Wednesday, April 2, 2014

Causal inference is hard

From Slate we have this interesting debate about what ended China's famines:

Scholars continue to argue over how much of China’s agricultural turnaround was due to the capitalist incentive structure, how much resulted from earlier investments, and how much was a trick of the weather. Some say the end of collective farming accounted for nearly three-quarters of the improvements in productivity, while others say it was responsible for no more than one-third.

It’s fine to treat China’s food revolution as a fairy tale. The changes were so dramatic that it’s hard not to. But let’s make sure we get the moral of this story correct. Changing the incentives isn’t a magic trick that can turn any lagging economy into a global juggernaut. Investment in infrastructure, research and development, and putting money into the pockets of workers work wonders as well. And a little sunshine doesn’t hurt, either.
So we basically have five possible explanations, all of which could explain some or all of this change:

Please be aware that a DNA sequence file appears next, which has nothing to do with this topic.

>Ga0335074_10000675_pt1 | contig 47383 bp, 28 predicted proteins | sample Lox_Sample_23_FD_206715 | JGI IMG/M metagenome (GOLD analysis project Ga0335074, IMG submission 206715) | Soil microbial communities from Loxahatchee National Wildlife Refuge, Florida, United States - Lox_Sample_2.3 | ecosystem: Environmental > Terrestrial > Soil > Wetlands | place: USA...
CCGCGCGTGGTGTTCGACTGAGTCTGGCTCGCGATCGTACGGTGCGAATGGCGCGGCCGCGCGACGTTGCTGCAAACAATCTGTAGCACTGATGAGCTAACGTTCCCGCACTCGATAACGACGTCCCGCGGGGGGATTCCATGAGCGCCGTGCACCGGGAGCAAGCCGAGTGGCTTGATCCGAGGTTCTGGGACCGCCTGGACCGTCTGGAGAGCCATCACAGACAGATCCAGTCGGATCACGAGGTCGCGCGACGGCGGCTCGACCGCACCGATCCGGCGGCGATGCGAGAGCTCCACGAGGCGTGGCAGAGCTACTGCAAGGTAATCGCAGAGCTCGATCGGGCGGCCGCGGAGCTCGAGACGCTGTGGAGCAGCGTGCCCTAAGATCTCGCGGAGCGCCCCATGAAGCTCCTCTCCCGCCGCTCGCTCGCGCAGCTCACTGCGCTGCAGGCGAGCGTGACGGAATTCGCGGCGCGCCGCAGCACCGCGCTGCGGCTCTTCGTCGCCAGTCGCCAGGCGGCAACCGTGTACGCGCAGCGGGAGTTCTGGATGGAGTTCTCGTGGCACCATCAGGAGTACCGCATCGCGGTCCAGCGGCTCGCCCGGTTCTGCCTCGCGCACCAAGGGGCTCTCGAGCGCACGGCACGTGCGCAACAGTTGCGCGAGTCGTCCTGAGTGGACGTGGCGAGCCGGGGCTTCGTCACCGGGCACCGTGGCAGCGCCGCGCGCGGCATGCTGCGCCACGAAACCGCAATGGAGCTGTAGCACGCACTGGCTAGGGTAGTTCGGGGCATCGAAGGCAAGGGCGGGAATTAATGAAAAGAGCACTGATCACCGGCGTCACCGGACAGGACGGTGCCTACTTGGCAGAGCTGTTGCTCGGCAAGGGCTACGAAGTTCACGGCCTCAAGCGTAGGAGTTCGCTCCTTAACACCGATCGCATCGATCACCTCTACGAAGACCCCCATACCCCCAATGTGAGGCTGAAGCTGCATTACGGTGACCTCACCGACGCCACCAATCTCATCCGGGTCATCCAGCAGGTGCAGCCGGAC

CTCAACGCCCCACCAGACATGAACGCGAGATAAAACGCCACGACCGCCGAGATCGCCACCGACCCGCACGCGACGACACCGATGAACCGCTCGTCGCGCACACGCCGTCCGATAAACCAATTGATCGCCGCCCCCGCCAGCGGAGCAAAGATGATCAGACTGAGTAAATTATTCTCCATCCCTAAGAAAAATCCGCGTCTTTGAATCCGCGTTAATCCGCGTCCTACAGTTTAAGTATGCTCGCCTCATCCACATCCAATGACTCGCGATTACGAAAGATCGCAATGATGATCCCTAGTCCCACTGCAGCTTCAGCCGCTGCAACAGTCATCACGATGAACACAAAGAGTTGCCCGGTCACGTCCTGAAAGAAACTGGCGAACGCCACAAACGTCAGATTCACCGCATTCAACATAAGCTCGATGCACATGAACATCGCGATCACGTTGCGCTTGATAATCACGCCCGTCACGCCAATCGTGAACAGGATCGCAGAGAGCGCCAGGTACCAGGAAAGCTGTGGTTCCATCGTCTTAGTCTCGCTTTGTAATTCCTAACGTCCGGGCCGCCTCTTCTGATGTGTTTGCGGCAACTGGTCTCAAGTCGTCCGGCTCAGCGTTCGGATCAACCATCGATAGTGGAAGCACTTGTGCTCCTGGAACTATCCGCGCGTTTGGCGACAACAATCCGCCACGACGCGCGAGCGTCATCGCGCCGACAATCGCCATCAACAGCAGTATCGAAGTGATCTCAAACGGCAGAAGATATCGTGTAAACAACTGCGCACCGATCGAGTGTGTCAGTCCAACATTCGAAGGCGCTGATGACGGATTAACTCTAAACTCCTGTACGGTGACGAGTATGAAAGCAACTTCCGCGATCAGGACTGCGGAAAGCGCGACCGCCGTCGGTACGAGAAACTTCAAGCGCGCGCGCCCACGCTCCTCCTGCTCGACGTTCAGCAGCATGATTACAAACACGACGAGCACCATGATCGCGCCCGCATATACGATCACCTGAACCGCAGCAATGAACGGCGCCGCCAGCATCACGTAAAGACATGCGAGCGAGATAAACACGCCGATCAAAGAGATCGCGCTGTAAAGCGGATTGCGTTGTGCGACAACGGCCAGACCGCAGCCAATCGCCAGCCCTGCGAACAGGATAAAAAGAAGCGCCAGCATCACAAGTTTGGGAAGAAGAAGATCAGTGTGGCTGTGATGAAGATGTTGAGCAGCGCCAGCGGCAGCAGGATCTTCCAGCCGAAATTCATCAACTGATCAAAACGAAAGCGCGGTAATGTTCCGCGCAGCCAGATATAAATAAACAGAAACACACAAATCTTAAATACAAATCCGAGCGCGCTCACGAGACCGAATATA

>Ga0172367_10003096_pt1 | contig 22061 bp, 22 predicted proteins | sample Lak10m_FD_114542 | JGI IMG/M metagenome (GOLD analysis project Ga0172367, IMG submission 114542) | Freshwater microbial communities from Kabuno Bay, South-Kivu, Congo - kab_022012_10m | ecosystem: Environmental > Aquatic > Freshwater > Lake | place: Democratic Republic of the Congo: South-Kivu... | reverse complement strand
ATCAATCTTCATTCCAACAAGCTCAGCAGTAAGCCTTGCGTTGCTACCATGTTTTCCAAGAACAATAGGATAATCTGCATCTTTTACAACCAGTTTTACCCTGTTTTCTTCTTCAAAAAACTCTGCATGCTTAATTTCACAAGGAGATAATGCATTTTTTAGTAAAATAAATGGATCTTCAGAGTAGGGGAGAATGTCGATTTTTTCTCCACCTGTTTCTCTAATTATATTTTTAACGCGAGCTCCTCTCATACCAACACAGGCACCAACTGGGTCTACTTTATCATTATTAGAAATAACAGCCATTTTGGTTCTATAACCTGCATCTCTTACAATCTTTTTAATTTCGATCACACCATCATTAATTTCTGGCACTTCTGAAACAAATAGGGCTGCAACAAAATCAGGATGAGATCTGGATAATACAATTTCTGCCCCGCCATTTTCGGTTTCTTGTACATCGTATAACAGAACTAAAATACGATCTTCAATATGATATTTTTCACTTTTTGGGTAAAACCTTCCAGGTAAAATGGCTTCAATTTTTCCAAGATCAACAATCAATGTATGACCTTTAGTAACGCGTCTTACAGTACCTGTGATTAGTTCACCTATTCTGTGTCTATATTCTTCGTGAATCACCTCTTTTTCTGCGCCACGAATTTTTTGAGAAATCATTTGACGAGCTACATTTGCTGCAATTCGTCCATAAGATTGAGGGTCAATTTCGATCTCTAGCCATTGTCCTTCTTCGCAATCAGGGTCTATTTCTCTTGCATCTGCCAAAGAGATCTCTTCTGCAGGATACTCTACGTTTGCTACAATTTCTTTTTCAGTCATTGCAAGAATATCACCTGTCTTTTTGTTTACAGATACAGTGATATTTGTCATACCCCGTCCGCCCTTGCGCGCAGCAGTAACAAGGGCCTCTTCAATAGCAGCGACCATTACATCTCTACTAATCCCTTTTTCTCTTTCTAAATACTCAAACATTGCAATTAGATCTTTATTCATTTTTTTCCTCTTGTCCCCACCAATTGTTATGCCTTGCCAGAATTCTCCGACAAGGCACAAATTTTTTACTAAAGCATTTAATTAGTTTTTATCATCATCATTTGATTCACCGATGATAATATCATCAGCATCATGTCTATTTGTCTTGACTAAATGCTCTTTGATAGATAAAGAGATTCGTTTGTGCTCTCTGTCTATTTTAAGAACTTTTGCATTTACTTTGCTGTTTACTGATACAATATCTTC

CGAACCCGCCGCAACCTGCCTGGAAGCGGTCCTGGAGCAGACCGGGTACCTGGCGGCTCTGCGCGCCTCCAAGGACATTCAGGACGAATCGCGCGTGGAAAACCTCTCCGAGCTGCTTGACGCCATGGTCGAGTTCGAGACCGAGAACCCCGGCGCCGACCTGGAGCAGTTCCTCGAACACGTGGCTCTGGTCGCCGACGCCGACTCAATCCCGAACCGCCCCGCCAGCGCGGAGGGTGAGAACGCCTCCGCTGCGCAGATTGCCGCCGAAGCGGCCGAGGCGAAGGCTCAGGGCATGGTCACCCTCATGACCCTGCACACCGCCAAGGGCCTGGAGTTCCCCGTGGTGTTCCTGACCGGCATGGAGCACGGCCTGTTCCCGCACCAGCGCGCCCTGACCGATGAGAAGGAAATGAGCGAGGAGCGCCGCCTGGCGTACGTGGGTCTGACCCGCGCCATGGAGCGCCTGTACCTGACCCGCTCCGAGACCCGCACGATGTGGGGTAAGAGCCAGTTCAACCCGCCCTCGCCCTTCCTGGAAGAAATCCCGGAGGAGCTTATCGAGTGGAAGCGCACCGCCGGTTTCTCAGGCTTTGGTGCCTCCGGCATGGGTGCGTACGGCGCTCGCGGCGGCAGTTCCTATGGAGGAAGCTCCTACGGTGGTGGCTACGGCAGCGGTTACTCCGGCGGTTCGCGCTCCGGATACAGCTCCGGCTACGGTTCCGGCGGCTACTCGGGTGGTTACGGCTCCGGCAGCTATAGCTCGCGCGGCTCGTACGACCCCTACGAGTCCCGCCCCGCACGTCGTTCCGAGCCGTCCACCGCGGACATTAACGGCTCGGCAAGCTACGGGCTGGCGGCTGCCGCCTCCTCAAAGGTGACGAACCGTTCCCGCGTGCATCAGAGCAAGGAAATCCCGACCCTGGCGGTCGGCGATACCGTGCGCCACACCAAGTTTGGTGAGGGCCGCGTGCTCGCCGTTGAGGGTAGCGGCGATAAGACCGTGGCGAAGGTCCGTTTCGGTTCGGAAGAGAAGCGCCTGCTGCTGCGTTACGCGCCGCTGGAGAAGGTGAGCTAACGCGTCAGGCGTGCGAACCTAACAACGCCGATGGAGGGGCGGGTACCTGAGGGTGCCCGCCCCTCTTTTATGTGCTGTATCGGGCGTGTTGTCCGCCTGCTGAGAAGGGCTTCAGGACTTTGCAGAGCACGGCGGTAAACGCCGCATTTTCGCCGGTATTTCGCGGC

1. Ending collective farming (capitalist reform)
  2. Infrastructure development
  3. Government subsidies to farmers (i.e. financial support to poor people)
  4. Research on improved crops
  5. Unexpected good weather

What makes this tough is that many of these explanations suggest different policy conclusions when you try and apply these lessons to other contexts.  For example, if the dominant cause was improved infrastructure then maybe we should tax more in order invest in infrastructure projects.  If it was giving more money to poor people then maybe the minimum wage is where we should put our focus.  If it was the weather (luck) then maybe these results can't be generalized. 

Since complex phenomenon, like improved food supply, like have many causes, it can be hard to decide which ones to focus on.  After all, some of these factors could have been counter-productive, but the next causal effect could be positive. 

But it seems pretty obvious why experiments are not sensible here.  These sorts of questions are, and I think always will be, very hard to answer. 

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